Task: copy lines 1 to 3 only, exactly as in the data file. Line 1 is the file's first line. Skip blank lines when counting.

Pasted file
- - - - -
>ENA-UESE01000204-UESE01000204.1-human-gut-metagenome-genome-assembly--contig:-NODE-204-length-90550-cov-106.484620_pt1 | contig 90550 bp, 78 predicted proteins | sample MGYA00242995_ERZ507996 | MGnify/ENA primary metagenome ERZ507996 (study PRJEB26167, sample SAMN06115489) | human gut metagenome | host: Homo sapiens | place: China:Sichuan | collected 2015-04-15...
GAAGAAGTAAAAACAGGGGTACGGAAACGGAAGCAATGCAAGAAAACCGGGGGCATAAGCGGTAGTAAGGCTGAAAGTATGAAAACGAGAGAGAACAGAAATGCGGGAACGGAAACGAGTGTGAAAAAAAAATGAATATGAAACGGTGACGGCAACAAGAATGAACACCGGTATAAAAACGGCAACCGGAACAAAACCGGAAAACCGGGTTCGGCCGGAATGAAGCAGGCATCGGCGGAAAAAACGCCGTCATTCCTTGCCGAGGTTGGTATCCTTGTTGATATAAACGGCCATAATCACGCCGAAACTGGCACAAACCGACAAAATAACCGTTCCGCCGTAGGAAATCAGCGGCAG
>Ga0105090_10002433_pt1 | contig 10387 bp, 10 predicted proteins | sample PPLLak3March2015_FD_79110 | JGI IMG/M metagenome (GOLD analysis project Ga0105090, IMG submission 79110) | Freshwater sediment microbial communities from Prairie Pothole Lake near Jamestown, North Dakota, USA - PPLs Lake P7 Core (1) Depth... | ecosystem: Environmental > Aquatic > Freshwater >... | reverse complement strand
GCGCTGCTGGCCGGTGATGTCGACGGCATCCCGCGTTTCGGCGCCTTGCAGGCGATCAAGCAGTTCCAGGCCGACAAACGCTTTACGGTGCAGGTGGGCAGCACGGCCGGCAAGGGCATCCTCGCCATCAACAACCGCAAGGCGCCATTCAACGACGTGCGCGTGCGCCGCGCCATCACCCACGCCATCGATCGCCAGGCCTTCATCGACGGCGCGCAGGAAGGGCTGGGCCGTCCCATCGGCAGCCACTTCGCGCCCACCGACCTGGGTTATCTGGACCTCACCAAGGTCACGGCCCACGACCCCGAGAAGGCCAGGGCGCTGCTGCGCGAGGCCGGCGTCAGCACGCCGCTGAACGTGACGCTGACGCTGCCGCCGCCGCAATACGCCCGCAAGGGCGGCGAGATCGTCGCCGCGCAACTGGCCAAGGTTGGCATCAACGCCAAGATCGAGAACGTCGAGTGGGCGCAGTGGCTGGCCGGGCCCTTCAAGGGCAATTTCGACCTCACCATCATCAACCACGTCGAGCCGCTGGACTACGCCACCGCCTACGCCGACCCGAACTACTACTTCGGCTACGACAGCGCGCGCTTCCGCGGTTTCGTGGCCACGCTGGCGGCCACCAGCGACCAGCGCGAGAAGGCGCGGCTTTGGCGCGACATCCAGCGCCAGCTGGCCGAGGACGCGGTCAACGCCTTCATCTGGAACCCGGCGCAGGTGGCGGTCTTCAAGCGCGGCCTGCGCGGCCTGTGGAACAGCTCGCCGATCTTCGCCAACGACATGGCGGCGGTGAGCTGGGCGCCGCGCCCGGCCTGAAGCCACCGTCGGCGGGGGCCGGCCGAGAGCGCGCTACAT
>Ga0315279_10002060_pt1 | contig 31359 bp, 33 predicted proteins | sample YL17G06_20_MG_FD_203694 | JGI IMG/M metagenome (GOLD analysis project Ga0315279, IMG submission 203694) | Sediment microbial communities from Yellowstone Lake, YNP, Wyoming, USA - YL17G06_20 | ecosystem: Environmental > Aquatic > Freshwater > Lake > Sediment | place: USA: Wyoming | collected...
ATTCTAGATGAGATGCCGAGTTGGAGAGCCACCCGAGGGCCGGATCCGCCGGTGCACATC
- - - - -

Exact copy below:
>ENA-UESE01000204-UESE01000204.1-human-gut-metagenome-genome-assembly--contig:-NODE-204-length-90550-cov-106.484620_pt1 | contig 90550 bp, 78 predicted proteins | sample MGYA00242995_ERZ507996 | MGnify/ENA primary metagenome ERZ507996 (study PRJEB26167, sample SAMN06115489) | human gut metagenome | host: Homo sapiens | place: China:Sichuan | collected 2015-04-15...
GAAGAAGTAAAAACAGGGGTACGGAAACGGAAGCAATGCAAGAAAACCGGGGGCATAAGCGGTAGTAAGGCTGAAAGTATGAAAACGAGAGAGAACAGAAATGCGGGAACGGAAACGAGTGTGAAAAAAAAATGAATATGAAACGGTGACGGCAACAAGAATGAACACCGGTATAAAAACGGCAACCGGAACAAAACCGGAAAACCGGGTTCGGCCGGAATGAAGCAGGCATCGGCGGAAAAAACGCCGTCATTCCTTGCCGAGGTTGGTATCCTTGTTGATATAAACGGCCATAATCACGCCGAAACTGGCACAAACCGACAAAATAACCGTTCCGCCGTAGGAAATCAGCGGCAG
>Ga0105090_10002433_pt1 | contig 10387 bp, 10 predicted proteins | sample PPLLak3March2015_FD_79110 | JGI IMG/M metagenome (GOLD analysis project Ga0105090, IMG submission 79110) | Freshwater sediment microbial communities from Prairie Pothole Lake near Jamestown, North Dakota, USA - PPLs Lake P7 Core (1) Depth... | ecosystem: Environmental > Aquatic > Freshwater >... | reverse complement strand